I’m thinking back now to the days after the storm, and there are vignettes in my mind that stuck with me because of how human and decent they were…

Previously I mentioned how woefully unprepared I was for the storm. I had candles but no matches, for example. I was walking down the street to buy some food, and I stopped at my neighbor’s house. One of my neighbors is an older gentleman and his wife, and his children were there trying to use a hand-held plastic bucket to empty out the four feet of water that had accumulated in the ground floor level of his apartment. I suggested that it was probably dangerous to keep stepping in the water (this was the day after the storm) since we were unsure whether the electric was fully off or not. The man’s daughter had not considered this and stopped what she was doing. Later they did get someone to pump the water out for them.

In the meantime, we talked about how cold it was, and that we had no heat. I mentioned that I had no matches to light my candles, or even to light my stove, and the daughter ran into the house and came back out to hand me handfuls of matches they had gotten in a large box. I only accepted two books from her, telling her I’m sure I wouldn’t need more than that. She assured me they had plenty, and I promised to come back and ask for a few more if I really needed them.

The matches came in handy that night…and for the nights following that while I continued to stay in the apartment:

A group of candles lit during the Hurricane Sandy power outage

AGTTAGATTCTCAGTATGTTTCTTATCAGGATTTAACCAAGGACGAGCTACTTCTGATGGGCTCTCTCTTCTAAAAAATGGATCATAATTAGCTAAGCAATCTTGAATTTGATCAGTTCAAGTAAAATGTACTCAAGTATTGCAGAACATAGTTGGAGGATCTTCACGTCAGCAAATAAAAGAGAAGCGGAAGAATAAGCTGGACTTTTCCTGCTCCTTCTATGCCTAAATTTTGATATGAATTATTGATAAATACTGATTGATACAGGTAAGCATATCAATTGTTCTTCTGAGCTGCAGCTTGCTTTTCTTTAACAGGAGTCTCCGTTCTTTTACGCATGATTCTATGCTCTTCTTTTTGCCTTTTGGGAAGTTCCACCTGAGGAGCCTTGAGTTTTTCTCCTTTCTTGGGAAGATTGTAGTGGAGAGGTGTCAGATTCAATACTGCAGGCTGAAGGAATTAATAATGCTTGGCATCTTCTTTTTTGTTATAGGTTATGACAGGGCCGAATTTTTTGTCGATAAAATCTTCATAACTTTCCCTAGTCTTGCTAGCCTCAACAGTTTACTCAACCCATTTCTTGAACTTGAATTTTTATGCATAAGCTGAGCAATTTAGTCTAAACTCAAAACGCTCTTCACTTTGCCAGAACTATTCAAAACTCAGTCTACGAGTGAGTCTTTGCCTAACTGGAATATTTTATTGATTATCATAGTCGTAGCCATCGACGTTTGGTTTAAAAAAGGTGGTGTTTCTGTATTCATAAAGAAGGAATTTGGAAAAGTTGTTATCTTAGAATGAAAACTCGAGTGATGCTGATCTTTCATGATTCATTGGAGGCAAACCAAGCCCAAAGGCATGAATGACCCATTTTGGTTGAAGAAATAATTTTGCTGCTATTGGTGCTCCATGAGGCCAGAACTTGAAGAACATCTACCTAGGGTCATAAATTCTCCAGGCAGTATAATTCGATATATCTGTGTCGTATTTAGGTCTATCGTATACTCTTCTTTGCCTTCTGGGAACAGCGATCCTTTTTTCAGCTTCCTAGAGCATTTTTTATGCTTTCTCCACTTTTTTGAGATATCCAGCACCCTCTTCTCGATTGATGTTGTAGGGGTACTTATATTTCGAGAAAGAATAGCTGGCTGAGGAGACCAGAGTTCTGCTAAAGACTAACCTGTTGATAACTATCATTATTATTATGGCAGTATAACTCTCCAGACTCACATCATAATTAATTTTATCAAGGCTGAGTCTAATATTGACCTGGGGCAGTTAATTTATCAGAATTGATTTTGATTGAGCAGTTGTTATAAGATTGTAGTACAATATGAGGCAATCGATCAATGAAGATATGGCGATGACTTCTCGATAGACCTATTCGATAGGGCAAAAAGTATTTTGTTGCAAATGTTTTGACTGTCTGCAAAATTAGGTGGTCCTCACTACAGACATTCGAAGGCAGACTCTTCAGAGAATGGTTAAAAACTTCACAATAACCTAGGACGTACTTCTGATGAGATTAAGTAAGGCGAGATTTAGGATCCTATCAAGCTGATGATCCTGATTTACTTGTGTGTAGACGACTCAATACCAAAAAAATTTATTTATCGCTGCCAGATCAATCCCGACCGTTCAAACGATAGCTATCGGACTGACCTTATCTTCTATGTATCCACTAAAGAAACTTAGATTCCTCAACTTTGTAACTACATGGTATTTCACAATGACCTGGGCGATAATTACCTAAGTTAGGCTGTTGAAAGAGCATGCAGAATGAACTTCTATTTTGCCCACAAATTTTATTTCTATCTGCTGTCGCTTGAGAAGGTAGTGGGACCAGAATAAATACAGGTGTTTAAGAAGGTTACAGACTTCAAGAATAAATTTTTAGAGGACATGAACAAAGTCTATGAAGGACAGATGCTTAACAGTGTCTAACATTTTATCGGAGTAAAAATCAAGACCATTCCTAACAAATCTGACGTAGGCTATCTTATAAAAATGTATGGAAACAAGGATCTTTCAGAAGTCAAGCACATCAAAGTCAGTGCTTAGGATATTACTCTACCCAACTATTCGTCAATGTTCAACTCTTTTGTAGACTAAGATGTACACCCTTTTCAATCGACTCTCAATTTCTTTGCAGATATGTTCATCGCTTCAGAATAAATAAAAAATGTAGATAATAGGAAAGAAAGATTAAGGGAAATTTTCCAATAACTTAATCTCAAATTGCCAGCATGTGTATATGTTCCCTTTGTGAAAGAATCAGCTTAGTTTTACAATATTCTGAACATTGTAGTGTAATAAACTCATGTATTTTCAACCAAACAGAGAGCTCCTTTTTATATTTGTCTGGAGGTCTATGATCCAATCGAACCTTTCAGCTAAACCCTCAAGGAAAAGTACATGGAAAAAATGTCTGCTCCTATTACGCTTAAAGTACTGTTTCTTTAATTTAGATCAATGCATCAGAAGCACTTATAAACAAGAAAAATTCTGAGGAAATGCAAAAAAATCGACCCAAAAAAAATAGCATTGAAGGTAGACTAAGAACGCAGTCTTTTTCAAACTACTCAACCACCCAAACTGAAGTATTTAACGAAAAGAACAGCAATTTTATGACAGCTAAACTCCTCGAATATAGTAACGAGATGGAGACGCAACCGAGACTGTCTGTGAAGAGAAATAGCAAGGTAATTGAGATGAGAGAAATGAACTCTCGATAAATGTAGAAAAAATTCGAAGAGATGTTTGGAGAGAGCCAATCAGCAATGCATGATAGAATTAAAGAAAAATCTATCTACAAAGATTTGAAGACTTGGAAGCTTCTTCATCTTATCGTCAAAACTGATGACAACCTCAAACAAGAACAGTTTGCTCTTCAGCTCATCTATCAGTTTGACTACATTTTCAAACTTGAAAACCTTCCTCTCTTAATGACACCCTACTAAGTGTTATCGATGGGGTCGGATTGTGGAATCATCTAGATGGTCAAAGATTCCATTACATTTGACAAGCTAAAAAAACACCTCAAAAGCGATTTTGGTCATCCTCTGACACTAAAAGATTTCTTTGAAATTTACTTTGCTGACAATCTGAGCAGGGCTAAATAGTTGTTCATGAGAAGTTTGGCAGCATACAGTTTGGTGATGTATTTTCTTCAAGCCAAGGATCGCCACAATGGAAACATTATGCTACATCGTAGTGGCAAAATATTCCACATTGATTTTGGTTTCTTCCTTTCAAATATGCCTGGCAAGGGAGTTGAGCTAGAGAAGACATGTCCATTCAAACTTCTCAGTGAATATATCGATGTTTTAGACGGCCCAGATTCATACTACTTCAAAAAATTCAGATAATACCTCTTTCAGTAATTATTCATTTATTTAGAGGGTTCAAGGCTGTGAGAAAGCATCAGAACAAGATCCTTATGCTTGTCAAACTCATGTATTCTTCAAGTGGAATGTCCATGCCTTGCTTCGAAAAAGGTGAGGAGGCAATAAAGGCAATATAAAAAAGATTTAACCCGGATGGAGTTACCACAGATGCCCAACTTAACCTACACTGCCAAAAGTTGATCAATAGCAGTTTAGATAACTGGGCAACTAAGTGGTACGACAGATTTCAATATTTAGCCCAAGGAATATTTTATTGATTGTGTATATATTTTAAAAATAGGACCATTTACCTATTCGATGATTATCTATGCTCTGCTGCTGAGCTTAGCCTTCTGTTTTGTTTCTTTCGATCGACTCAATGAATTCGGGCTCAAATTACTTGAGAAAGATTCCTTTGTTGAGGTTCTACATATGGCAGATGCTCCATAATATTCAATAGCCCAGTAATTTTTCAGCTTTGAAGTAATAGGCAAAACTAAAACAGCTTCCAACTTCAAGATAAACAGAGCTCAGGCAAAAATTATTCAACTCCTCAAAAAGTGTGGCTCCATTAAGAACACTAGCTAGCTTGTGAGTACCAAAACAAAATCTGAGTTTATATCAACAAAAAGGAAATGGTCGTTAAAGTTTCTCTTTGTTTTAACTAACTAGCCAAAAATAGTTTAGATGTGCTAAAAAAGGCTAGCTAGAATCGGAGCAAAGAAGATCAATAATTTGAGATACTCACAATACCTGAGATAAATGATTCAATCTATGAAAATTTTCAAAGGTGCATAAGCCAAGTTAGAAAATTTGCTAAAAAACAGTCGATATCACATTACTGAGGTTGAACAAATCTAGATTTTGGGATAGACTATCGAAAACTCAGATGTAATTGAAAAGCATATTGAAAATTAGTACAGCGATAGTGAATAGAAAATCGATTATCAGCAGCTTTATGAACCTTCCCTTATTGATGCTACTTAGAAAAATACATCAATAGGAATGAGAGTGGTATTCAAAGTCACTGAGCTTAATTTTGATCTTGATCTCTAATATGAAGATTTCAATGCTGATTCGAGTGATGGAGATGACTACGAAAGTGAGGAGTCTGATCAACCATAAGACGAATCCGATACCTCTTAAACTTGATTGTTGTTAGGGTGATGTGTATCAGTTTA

A group of candles lit during the Hurricane Sandy power outage

Meanwhile during the day, people emptied the entire contents of their homes and left them at the curb:

Furniture and other belongings left at the curb in Jersey City after the storm

Furniture and other belongings left at the curb in Jersey City after the storm

.

The entire contents of an apartment left at the curb

The entire contents of an apartment left at the curb

Finally, the high point of my worst days after the storm was a kind of miraculous moment (for me). I was coming back from having bought a little food and I saw the hair salon near my house that I go to regularly. The door was ajar, and there was a generator outside but it wasn’t running.

I pushed the door open and the owner of the salon was sitting there warming her hands over a candle at the reception desk. The salon was empty. I asked her how she was doing, and she said the generator had stopped running and she wasn’t sure how she was going to get her business back up until electric was restored. She mentioned she hadn’t been flooded, and somehow, she added, they still had some hot water left in their tank. It was 4 days after the storm, so that was surprising.